The Founders would not have been surprised that the Second Amendment “right of the people to keep and bear arms” survives.
What would have surprised them was that it very nearly didn’t.
The right of self-defense it protects had been considered the primary law of nature since antiquity. Other governments may have forbidden their people to have weapons to protect themselves, but the English did not. Englishmen had a long-standing duty to be armed to keep the peace and, beginning with the English Bill of Rights of 1689, that duty became a right.
Like other rights Americans derived from England, the original English right to have arms had restrictions — in this case religious and class limits, although these fell away by the early 19th century. In his classic work popular with the Founders, “Commentaries on the Laws of England,” William Blackstone referred to the right of having arms as a “natural right of resistance and self preservation, when the sanctions of society and laws are found insufficient to restrain the violence of oppression.”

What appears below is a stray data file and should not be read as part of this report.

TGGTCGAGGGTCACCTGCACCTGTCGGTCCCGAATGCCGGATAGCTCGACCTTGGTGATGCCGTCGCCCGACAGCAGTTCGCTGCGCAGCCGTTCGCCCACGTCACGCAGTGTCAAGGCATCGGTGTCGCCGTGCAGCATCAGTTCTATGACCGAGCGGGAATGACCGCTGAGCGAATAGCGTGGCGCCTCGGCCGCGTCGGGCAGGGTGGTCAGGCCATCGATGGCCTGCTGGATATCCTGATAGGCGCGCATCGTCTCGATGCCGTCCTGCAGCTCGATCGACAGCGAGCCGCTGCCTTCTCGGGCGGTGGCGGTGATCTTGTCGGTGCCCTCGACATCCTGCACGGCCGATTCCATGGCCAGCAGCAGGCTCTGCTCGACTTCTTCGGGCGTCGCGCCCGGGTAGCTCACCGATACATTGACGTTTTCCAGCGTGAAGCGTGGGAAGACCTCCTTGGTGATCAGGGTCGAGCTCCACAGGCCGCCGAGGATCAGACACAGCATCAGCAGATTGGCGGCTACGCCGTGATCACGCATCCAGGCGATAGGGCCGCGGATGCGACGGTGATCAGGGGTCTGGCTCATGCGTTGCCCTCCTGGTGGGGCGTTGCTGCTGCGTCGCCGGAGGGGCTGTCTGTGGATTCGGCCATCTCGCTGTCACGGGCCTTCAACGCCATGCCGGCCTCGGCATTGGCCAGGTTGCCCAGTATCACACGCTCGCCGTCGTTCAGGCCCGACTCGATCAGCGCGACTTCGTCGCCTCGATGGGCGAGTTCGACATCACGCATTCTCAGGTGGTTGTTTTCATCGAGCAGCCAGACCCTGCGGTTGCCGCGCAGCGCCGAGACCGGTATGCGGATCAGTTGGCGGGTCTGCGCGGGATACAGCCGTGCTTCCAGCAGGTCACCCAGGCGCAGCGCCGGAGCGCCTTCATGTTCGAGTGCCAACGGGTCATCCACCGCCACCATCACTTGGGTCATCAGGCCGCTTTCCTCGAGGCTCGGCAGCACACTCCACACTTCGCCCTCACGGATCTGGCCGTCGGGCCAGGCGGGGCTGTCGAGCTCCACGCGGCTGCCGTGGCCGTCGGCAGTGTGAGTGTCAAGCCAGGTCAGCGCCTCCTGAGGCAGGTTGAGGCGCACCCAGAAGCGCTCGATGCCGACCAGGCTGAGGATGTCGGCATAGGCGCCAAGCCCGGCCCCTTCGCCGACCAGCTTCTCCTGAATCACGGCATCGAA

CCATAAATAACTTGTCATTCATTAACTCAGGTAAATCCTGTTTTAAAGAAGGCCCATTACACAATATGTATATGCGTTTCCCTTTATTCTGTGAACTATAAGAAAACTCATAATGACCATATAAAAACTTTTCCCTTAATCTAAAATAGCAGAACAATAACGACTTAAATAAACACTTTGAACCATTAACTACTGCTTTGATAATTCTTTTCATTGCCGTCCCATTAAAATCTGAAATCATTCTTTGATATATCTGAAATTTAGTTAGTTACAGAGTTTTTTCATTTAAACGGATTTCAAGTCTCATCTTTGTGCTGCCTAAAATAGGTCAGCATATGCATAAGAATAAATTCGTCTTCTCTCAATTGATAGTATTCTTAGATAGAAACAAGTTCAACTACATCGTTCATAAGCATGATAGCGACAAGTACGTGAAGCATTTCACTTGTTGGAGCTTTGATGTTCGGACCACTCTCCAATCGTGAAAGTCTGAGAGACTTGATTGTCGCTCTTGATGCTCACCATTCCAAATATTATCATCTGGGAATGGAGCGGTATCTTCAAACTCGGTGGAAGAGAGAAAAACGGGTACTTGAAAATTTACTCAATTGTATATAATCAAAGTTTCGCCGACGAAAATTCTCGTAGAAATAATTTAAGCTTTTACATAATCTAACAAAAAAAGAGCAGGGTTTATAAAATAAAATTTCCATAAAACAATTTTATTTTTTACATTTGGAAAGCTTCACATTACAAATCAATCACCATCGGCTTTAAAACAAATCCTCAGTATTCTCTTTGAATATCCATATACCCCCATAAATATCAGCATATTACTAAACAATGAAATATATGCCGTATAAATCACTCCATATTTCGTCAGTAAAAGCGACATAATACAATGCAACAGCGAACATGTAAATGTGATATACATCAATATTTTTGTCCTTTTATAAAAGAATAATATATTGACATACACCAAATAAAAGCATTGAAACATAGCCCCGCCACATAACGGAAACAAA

He insisted no government could take the right to self-defense away. In contrast to any limitations on the English right, the American Second Amendment assumed “the right of the people to keep and bear arms” and decreed it “not be infringed.”